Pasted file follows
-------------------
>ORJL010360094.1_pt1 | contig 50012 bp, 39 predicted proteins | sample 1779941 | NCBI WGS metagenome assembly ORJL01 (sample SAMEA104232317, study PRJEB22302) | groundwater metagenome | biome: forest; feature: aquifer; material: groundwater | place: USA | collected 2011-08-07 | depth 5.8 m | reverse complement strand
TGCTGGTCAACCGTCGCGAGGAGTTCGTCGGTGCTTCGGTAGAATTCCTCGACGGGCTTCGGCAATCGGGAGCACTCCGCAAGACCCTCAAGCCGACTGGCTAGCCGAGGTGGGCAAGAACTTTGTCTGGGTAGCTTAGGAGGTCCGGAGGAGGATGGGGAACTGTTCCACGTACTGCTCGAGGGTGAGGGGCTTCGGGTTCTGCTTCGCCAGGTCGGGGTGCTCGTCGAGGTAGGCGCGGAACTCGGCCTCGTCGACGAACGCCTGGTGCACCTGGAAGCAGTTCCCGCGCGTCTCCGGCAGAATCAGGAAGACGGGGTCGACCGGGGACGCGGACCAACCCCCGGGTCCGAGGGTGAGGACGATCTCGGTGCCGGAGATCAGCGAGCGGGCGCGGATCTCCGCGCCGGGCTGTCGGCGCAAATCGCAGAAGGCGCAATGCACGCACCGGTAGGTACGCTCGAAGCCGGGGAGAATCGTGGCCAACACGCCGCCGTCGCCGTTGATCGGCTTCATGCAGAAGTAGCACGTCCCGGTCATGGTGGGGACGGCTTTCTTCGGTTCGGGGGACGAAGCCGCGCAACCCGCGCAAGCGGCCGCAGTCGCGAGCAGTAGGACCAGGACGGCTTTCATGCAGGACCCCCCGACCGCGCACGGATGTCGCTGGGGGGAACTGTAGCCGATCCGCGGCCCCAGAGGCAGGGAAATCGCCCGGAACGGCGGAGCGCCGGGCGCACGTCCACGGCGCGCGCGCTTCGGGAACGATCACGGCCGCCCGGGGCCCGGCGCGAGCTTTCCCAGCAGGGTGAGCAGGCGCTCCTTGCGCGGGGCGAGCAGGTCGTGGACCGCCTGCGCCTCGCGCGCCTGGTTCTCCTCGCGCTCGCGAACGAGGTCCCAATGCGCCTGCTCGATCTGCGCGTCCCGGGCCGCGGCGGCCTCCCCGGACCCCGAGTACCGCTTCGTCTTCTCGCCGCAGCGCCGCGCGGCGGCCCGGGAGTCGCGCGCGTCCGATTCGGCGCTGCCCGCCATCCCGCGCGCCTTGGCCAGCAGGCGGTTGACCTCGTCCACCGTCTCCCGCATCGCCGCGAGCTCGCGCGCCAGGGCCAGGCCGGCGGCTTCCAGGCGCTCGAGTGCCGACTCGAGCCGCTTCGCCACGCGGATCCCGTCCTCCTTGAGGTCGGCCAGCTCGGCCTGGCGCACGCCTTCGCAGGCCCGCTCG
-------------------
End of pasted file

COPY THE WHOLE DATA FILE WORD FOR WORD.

>ORJL010360094.1_pt1 | contig 50012 bp, 39 predicted proteins | sample 1779941 | NCBI WGS metagenome assembly ORJL01 (sample SAMEA104232317, study PRJEB22302) | groundwater metagenome | biome: forest; feature: aquifer; material: groundwater | place: USA | collected 2011-08-07 | depth 5.8 m | reverse complement strand
TGCTGGTCAACCGTCGCGAGGAGTTCGTCGGTGCTTCGGTAGAATTCCTCGACGGGCTTCGGCAATCGGGAGCACTCCGCAAGACCCTCAAGCCGACTGGCTAGCCGAGGTGGGCAAGAACTTTGTCTGGGTAGCTTAGGAGGTCCGGAGGAGGATGGGGAACTGTTCCACGTACTGCTCGAGGGTGAGGGGCTTCGGGTTCTGCTTCGCCAGGTCGGGGTGCTCGTCGAGGTAGGCGCGGAACTCGGCCTCGTCGACGAACGCCTGGTGCACCTGGAAGCAGTTCCCGCGCGTCTCCGGCAGAATCAGGAAGACGGGGTCGACCGGGGACGCGGACCAACCCCCGGGTCCGAGGGTGAGGACGATCTCGGTGCCGGAGATCAGCGAGCGGGCGCGGATCTCCGCGCCGGGCTGTCGGCGCAAATCGCAGAAGGCGCAATGCACGCACCGGTAGGTACGCTCGAAGCCGGGGAGAATCGTGGCCAACACGCCGCCGTCGCCGTTGATCGGCTTCATGCAGAAGTAGCACGTCCCGGTCATGGTGGGGACGGCTTTCTTCGGTTCGGGGGACGAAGCCGCGCAACCCGCGCAAGCGGCCGCAGTCGCGAGCAGTAGGACCAGGACGGCTTTCATGCAGGACCCCCCGACCGCGCACGGATGTCGCTGGGGGGAACTGTAGCCGATCCGCGGCCCCAGAGGCAGGGAAATCGCCCGGAACGGCGGAGCGCCGGGCGCACGTCCACGGCGCGCGCGCTTCGGGAACGATCACGGCCGCCCGGGGCCCGGCGCGAGCTTTCCCAGCAGGGTGAGCAGGCGCTCCTTGCGCGGGGCGAGCAGGTCGTGGACCGCCTGCGCCTCGCGCGCCTGGTTCTCCTCGCGCTCGCGAACGAGGTCCCAATGCGCCTGCTCGATCTGCGCGTCCCGGGCCGCGGCGGCCTCCCCGGACCCCGAGTACCGCTTCGTCTTCTCGCCGCAGCGCCGCGCGGCGGCCCGGGAGTCGCGCGCGTCCGATTCGGCGCTGCCCGCCATCCCGCGCGCCTTGGCCAGCAGGCGGTTGACCTCGTCCACCGTCTCCCGCATCGCCGCGAGCTCGCGCGCCAGGGCCAGGCCGGCGGCTTCCAGGCGCTCGAGTGCCGACTCGAGCCGCTTCGCCACGCGGATCCCGTCCTCCTTGAGGTCGGCCAGCTCGGCCTGGCGCACGCCTTCGCAGGCCCGCTCG